1. Send the invoice in a timely manner. If your customer doesn’t have the invoice it can’t get paid. Further, invoices that come months after the fact can cause confusion if the customer can’t remember the transaction.
2. Be sure the invoice is clear and complete. The invoice should state what the billing is for – what products or services were delivered and when. Provide as much detail as practical so the customer knows they are paying for. This should go without saying but make sure the invoice is readable and professional looking – not handwritten or badly formatted. Standard accounting software like QuickBooks can help you generate good looking and effective invoices.
3. Make sure you have the correct billing address. Large organizations can be complicated and sending an invoice to the wrong address could lead to it being lost or delayed. Be sure to ask the customer’s representative where to mail the invoice if it’s not clear from a purchase order or other such document.
4. Understanding the internal approval process is helpful for large customers. Do you send the invoice directly to Accounts Payable or should it first go to the person who made the purchase for approval before it is forwarded to AP for processing?
5. Include clear payment terms and due date on the invoice. Calculating the due date for the customer will help them focus on that date.
6. Include a Remit To address. If appropriate, also include instructions to “make check payable to” the entity name you prefer.
7. Include any information required by the customer to process the payment request. This could be a PO or Job number or supporting documentation such as a signed receiving document (proof of delivery) or approved timesheets. This will be different for every customer so be sure to ask about their requirements before starting work.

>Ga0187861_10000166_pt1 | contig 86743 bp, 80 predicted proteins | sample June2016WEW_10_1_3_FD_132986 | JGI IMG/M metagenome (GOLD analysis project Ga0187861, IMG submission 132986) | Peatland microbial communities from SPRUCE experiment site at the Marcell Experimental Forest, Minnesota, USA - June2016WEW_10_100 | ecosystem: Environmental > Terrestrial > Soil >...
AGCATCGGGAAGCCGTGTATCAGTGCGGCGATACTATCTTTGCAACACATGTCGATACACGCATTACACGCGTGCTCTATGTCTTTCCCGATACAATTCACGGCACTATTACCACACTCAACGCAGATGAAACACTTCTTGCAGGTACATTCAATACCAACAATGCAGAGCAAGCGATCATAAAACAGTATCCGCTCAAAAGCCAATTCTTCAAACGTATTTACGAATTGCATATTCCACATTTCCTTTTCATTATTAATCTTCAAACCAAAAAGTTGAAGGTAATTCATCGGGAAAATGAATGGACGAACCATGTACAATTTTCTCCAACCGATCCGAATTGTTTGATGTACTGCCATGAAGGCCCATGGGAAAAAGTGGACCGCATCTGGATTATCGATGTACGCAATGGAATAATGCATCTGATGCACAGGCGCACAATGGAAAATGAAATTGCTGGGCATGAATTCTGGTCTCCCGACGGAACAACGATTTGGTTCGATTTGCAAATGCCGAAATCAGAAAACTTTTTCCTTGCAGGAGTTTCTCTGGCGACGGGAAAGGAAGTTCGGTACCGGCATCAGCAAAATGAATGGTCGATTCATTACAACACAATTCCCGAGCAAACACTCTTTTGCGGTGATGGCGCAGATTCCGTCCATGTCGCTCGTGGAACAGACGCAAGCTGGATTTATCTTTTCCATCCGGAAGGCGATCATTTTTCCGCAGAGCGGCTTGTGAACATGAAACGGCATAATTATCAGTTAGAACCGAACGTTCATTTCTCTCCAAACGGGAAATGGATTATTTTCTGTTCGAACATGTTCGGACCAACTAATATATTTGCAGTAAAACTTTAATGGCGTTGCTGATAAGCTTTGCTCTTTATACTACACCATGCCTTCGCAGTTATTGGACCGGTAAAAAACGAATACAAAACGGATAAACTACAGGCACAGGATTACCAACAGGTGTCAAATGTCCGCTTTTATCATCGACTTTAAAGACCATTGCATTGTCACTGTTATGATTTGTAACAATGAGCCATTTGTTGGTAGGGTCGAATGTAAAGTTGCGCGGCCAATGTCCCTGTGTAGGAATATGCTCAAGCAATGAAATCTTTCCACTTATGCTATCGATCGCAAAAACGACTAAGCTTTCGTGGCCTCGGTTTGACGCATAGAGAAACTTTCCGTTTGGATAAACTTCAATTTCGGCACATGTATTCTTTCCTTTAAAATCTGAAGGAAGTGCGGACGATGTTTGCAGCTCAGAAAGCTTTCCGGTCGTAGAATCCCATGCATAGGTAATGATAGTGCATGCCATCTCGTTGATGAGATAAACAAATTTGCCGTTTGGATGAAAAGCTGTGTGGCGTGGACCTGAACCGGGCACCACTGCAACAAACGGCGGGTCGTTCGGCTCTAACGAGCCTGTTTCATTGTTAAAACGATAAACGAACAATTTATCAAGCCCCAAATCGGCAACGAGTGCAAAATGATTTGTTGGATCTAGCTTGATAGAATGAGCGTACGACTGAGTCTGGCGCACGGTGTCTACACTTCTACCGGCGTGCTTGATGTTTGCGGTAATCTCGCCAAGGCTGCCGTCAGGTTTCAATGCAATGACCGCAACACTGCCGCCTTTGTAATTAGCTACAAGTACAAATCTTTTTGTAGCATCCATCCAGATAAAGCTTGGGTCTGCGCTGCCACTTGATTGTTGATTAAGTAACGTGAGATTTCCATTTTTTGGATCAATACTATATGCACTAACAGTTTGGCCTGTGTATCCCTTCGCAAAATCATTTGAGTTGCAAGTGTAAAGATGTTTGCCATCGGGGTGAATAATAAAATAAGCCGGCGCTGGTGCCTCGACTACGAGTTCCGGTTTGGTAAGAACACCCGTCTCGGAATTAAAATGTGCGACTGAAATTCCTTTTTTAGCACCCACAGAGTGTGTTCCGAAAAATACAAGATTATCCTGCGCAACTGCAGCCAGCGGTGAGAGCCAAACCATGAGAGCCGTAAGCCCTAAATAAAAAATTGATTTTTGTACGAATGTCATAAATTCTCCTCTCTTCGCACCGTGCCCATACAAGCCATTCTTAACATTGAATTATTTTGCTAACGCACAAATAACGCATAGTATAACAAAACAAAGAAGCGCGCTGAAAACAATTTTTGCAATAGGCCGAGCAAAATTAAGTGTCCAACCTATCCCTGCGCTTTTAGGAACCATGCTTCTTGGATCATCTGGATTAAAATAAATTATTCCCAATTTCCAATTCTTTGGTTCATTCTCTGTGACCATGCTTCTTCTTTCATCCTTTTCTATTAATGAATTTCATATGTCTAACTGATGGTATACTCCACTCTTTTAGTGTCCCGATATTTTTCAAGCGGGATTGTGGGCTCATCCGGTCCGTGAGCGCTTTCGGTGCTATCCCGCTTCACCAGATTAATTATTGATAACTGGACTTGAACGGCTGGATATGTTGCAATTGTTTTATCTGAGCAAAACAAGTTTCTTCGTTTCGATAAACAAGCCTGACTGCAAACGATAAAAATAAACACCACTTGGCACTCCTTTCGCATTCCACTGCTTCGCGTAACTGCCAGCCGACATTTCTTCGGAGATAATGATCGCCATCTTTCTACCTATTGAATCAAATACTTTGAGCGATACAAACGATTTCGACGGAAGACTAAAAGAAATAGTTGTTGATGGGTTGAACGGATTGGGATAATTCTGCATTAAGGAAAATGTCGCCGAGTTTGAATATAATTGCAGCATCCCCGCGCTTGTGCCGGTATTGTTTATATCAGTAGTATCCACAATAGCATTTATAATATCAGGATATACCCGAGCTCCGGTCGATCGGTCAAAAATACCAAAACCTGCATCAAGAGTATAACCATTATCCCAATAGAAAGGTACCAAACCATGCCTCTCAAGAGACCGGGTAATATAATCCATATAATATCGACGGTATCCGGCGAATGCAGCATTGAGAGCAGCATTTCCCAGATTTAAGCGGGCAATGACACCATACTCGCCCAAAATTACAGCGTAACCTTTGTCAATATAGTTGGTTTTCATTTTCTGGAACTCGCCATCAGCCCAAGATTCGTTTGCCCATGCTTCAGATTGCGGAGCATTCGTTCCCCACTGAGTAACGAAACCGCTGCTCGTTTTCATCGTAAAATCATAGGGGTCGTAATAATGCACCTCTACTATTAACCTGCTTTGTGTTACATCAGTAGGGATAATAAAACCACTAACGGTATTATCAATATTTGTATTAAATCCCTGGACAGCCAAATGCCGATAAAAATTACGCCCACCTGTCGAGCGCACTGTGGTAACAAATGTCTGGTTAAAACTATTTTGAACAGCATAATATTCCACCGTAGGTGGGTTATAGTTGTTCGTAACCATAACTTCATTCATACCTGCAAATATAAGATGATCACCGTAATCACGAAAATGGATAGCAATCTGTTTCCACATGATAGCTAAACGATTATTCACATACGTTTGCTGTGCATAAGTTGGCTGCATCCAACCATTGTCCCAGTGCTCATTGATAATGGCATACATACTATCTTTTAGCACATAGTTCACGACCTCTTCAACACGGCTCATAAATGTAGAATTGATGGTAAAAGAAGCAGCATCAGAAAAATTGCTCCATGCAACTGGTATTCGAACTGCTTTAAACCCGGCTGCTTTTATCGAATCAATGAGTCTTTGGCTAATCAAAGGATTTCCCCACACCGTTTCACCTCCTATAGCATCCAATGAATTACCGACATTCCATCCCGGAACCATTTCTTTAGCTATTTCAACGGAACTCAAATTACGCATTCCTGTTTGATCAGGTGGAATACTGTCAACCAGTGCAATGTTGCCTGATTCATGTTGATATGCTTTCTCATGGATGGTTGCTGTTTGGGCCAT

8. Include a statement to the effect that “A Late Fee of x% may be assessed on past due balances” if you ever want to enforce such fees. Whether this is a good practice or not is debatable and I will address that in a future posting. The exact language can vary and you might want to have your legal advisor review or provide the exact wording. The fee percentage (interest rate) is regulated in some states so be sure you know what the limits are. Practically speaking this is typically in the 1% – 1.5% per month range. More than that could seem excessive; less than that isn’t worth the trouble.
Inevitably some invoices will not be paid on time despite even the best internal invoicing practices. Businesses should consider using a collections system like Anytime Collect (www.anytimecollect.com) which can be setup to provide direct access to original invoices and account information for collection representatives should the customer exceed their agreed-upon credit terms.
One final thought: in collections if you don’t ask for the money you don’t get the money. Professional and timely invoicing is the first step of the process of getting paid for the work you do.